N.J. court: Public can videotape meetings. Town erred in arrest of gadfly, justices say

N.J. court: Public can videotape meetings
Town erred in arrest of gadfly, justices say

March 08, 2007 Star-Ledger

Video cameras today are like the quill pens used hundreds of years ago to chronicle the actions of government, and New Jersey residents have a common-law right to use them to record public meetings, the state Supreme Court ruled yesterday.

While it said governmental agencies can impose "reasonable guidelines" to make sure the recording does not disrupt their official business, the high court unanimously ruled in favor of Robert Wayne Tarus, a gadfly from Camden County who was arrested after he tried to videotape two Pine Hill Borough Council meetings in 2000.

The justices found the Pine Hill mayor was "arbitrary and unreasonable" in ordering the police chief to arrest Tarus -- a longtime critic of the mayor and council --because the borough had never adopted formal guidelines for videotaping public meetings.

"For any town that wants to rule with an iron fist, this puts them all on notice they can no longer do that and reaffirms the protection for every resident in the state of New Jersey," said Tarus, who works as a trucking company manager. "Knowledge is power and any time anyone wants to cut the flow of information or squeeze it, it should be looked at."

Chief Justice James Zazzali, writing for the court, said the court's decision should encourage "citizens of a democracy to be more engaged, rather than less," in part from an "understanding that openness reduces public corruption."

"Openness is a hallmark of democracy -- a sacred maxim of our government -- and video is but a modern instrument in that evolving pursuit," Zazzali wrote. "The use of modern technology to record and review the activities of public bodies should marshal pride in our open system of government, not muster suspicion against citizens who conduct the recording."

Still, the court found, the right to videotape meetings is "neither absolute nor unqualified" and public bodies "may impose reasonable guidelines to ensure that the recording of meetings does not disrupt the business of the body or other citizens' right of access."

The guidelines can include the number and type of cameras permitted and where they can be positioned, for instance, the judges wrote. But any rules must be "neutrally adopted and administered and limited in scope."

Tarus said he hopes the case will inspire the Legislature to pass a measure that expressly allows videotaping since the Supreme Court declined to decide whether the New Jersey Constitution guarantees the right. The court said such a decision was not needed after finding citizens have a right to videotape public meetings under English common-law traditions dating to the 18th century.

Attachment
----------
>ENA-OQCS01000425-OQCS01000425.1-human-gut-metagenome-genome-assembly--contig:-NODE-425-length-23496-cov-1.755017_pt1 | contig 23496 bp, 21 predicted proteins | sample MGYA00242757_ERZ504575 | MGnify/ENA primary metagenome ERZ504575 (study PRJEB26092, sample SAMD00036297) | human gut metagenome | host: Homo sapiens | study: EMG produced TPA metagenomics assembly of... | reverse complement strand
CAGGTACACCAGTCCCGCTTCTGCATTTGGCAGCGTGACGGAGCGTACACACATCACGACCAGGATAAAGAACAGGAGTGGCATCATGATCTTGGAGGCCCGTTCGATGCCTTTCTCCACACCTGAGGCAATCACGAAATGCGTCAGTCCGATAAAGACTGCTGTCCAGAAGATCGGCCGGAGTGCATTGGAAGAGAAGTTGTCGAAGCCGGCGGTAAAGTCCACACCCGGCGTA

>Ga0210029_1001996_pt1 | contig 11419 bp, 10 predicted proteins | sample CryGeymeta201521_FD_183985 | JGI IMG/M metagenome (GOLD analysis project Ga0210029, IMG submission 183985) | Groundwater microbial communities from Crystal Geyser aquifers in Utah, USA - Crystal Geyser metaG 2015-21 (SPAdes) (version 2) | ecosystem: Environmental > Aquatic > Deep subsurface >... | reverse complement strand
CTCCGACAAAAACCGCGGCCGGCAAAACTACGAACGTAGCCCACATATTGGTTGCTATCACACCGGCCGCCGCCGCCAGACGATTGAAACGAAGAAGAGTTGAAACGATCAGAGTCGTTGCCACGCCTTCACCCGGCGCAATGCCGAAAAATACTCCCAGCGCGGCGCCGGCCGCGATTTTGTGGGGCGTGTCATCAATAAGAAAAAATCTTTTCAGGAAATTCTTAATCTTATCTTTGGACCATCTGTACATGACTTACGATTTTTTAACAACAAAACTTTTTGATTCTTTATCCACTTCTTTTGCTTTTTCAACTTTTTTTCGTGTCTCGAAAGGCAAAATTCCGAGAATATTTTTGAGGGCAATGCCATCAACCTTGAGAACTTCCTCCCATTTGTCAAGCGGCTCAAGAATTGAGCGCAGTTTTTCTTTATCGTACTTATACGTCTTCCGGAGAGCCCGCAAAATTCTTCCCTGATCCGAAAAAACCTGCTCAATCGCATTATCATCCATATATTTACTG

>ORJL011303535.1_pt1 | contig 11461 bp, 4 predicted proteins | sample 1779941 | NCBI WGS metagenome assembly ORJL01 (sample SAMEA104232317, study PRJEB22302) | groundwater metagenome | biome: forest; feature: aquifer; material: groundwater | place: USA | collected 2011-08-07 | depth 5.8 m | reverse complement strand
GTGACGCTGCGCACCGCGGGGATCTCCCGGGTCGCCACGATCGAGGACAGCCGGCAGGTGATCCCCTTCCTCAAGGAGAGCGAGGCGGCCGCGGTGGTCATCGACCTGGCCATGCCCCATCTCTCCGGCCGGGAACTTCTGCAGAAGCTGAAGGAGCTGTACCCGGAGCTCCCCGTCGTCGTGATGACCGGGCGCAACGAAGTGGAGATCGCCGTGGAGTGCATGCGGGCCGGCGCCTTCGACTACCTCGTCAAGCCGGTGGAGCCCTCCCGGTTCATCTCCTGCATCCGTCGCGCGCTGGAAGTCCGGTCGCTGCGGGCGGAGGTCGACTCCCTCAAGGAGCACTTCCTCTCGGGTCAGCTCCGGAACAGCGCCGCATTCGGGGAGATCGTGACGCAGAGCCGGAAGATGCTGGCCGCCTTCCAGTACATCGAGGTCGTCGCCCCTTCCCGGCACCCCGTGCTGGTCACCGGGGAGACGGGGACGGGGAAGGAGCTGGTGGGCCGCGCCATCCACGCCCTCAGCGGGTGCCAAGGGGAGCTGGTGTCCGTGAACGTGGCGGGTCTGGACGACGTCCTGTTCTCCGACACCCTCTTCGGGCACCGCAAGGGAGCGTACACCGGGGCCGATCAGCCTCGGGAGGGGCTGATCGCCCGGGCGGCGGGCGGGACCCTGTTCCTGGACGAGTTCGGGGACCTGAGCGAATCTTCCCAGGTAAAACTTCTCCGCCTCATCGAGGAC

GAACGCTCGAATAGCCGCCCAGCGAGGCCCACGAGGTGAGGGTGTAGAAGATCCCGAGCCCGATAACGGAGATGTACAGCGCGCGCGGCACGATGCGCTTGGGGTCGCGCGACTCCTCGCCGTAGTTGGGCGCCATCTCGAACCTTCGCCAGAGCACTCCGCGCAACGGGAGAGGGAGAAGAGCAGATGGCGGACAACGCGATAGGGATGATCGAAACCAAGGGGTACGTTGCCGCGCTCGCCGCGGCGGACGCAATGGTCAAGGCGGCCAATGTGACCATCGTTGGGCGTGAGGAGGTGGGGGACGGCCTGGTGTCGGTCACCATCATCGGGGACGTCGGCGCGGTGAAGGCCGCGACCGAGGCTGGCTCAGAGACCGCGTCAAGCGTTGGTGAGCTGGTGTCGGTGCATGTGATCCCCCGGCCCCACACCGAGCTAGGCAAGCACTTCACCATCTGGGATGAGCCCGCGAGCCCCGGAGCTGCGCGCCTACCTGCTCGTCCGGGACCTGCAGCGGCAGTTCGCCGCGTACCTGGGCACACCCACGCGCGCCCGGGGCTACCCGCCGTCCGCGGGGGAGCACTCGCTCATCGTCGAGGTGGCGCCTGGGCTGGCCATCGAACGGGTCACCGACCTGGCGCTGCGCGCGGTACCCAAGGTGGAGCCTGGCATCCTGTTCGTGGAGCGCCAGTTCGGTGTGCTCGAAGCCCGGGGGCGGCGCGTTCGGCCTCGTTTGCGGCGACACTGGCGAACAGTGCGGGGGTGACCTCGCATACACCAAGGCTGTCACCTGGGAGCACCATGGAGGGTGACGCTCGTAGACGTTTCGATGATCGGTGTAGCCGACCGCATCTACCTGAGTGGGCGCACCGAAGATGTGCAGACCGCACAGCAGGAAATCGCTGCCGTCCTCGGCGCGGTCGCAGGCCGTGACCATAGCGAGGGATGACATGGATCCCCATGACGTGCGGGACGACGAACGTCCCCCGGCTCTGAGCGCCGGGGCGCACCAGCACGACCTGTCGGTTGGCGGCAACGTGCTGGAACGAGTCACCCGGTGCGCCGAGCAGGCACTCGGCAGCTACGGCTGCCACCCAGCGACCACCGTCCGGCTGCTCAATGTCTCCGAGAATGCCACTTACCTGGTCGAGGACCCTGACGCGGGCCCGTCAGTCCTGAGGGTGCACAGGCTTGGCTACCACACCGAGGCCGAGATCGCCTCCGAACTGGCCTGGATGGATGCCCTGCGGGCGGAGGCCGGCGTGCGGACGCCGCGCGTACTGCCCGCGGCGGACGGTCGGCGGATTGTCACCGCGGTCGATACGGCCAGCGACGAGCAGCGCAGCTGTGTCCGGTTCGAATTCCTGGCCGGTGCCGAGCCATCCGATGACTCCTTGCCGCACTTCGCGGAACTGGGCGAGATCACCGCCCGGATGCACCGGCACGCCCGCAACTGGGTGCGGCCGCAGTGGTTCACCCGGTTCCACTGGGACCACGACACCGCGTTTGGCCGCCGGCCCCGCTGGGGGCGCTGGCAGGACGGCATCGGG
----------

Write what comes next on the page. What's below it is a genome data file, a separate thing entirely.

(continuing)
Those rights have not always been recognized by governmental agencies, particularly when it comes to dealing with vocal critics, public advocates said.

In Piscataway, for instance, Clara Halper, whose family is embroiled in a dispute with township officials over their family-owned Cornell Dairy Farm, claimed a councilman tried to grab a video camera from her hand at a public meeting several years ago.

Tina Renna, a critic of the Union County government, had a run-in with freeholders last month over her plans to videotape budget hearings because of concerns the room was too small. The county later videotaped the proceedings and made tapes available.

"It was absurd, the reasons they gave me for not allowing to tape the budget hearings -- they just didn't want me to do it," said Renna, who in light of the decision plans to videotape other freeholder meetings not being recorded by the county. "They cannot keep the doors closed anymore because people like me are out there and with very little money can ... record their meetings better than they can."

Ed Barocas, American Civil Liberties Union of New Jersey, which filed a friend-of-the-court brief in the case, said the decision clamps down on government agencies that "attempt to cloak in secrecy" their actions.

"Just as important as the specifics of the opinion ... was the general recognition of New Jersey's long-standing tradition of ensuring openness and access to government information," he said. "This case is going to be referred to in the future on such issues."

William Dressel, executive director of the New Jersey League of Municipalities, said he was glad the court allowed towns to regulate videotaping.

"The principles set forth in this case balance the citizens' right to videotape and the municipality's need to conduct an orderly, undisrupted meeting," he said.

In the case before the Supreme Court, Tarus filed a civil lawsuit alleging wrongful arrest after being charged with disorderly conduct twice in 2000 for trying to videotape separate Pine Hill council meetings.

An attorney for Pine Hill and its former mayor, Leslie Gallagher, did not return a call for comment.

A three-judge state appeals court unanimously dismissed Tarus' claim, saying the state constitution does not protect citizens who videotape a meeting. In doing so, the court gutted a 1984 appeals court ruling that had given citizens -- in that case, the members of a teachers union -- "the right to videotape the proceedings of the (school) board."

The Supreme Court's ruling yesterday restores that right. And as part of its decision, the high court reinstated Tarus' lawsuit and sent it back to the trial judge to find whether the borough violated his common-law rights during the two meetings.

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